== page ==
For a company that once upon a time figured a great business model in the cannabis sector would be to tattle on other license holders in an effort to be installed as replacement licensees, Ravenquest (RQB.V) sure was terrible at handling it’s own business when it got right down to it. The company lost access to its grow facility when its landlord recently changed the locks, it lost its license for that facility when Health Canada couldn’t get inside, and today it announced CEO, President, CFO, and Director, George Robinson, has fled, taking with him the company financials and subsidiary paperwork.

Allegedly, Robinson won’t return the documents unless he’s paid by the company to do so.

The former CEO, CFO, etc tells me the press release is untrue, and “all the documents are in the office for others to review.” He says he has no idea what is motivating the news release.

Robinson’s alleged decision to place himself ahead of other creditors may be legally actionable, according to the company, but it’s also ensuring Ravenquest has no chance of getting the financing it needs to stay afloat, and has no way of selling assets, even if someone wanted to buy them, according to the news release.

Which they don’t.

There’s just one director left, and he’s saying the end is nigh.

The company is working toward obtaining the books, records and historical documents of each subsidiary from Mr. Robinson. Mr. Robinson is holding all records in lieu of pay; the company believes it is against his fiduciary duty to shareholders and debt holders, and will be working to a solution to retrieving company property. Negotiations with creditors have since failed and the remaining director sees no prospect for the company’s survival.

Ten million RQB shares were traded today, which sounds impressive until you realize they sold for $0.005 per to people who probably had stinkbids in and didn’t cancel their limit orders quickly enough.

Jatinder Dhaliwal is the last guy left at the company, and he’ll now be interim CEO, CFO, janitor, and warehouse foreman. Robinson presumably didn’t bother leaving the keys to the company grow facility when he snuck off into the night, because they don’t work anymore anyway. The IP for Ravenquest’s much bragged about orbital grow technique, which produced weed that grew to about a foot tall and appeared burned when it came out the other side, oddly, isn’t in high demand.

In the following MidasLetter video clip from six months ago, Robinson claims he has an ‘unfair advantage’ over his competitors.

“When you’ve been a consultant to the space and then you start building your own facilities, there’s some unfair advantages that come into play,” Robinson says. “because we’ve seen all the things that work and all the things that don’t work, and we can do things differently.”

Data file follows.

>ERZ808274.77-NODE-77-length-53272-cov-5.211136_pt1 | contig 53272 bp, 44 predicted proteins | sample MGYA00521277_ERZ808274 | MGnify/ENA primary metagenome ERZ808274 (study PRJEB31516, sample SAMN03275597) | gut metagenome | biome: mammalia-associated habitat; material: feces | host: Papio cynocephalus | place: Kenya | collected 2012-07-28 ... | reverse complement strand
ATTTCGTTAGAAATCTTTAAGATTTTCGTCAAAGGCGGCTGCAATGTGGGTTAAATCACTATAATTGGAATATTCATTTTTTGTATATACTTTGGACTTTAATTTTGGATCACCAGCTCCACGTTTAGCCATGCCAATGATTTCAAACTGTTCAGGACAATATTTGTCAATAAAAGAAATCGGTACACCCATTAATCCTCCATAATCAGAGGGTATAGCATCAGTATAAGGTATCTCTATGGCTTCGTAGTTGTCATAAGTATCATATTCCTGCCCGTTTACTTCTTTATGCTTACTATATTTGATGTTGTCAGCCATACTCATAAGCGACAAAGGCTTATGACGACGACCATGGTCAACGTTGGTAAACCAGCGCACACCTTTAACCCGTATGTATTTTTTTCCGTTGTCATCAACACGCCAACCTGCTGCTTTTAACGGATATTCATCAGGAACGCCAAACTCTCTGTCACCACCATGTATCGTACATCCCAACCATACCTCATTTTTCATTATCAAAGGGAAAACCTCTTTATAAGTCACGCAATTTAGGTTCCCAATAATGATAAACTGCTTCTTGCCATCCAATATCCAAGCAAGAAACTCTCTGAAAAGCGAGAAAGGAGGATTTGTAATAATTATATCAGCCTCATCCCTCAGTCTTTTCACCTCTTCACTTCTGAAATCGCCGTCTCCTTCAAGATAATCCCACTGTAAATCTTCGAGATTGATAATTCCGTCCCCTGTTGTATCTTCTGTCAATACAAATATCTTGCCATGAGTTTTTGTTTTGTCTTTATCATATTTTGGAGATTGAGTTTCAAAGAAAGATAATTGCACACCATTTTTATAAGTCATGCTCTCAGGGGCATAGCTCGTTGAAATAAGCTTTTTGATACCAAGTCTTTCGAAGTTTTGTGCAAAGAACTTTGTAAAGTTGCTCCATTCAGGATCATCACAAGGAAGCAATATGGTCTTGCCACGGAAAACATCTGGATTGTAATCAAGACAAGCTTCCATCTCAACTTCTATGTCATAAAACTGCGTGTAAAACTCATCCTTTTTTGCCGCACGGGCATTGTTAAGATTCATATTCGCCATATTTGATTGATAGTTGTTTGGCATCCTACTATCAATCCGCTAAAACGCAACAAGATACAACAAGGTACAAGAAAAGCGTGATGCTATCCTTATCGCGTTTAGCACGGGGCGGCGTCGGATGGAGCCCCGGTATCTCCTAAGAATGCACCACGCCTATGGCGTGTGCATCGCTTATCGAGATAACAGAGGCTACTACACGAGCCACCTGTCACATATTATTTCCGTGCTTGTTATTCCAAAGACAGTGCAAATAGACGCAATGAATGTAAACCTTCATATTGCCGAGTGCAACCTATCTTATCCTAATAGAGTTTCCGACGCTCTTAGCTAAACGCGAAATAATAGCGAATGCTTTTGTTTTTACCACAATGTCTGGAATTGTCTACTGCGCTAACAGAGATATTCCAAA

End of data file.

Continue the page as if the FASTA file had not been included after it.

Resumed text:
You know what didn’t actually work?


His orbital grow tech didn’t work. His branding didn’t work. His facilities didn’t work. His financial models didn’t work. He didn’t work. Despite painting himself as being the smartest weed guy in any weed room, Robinson’s company was an absolute dumpster fire, and his midnight move takes it down another few levels into corporate hell..

Ravenquest is currently late on their financial filings. It had previously stated those would be ready today. Suffice to say, they’re not.

What Dhaliwal has left to work with isn’t clear, but those who opted to play with RQB stock in the half penny range up til yesterday will have a hard time finding takers now.

Those who bought in on the company’s half-million-dollar financing in late March, for $0.05 pershare, just eight days before the company announced it was losing its license, will be particularly butthurt given they have a trade halt on their shares until late July. As of today, they’ve lost 95% of their investment in the month since they wrote their cheques.

The good news is, they probably won’t lose the rest… because the stock is at the exchange low of $0.005.

But if the former CEO doesn’t hand over his paperwork, that last half cent might be gone too.

— Chris Parry

FULL DISCLOSURE: Met with them once. Did not like. Left their money on the table.

Written By:

Chris Parry

A multi-Webster Award winner for excellence in BC journalism, Parry is the founder and publisher of Equity.Guru, which he built with the specific plan to blend old school reporting with stock promotion, in a way that puts the emphasis on truth, high standards, and ethics. Parry is a veteran of TV, radio, and print, and consults with public companies to help them figure out their storylines, lay down achievable milestones, and improve their communication with shareholders, while also posting regular deep dive analysis of companies in the public spotlight.

More By This Author
Featured Content
Team Pump
orbital grow
snitches get stitches
steaming pile
0 0 votes
Article Rating
Notify of
1 Comment
Newest Most Voted
Inline Feedbacks
View all comments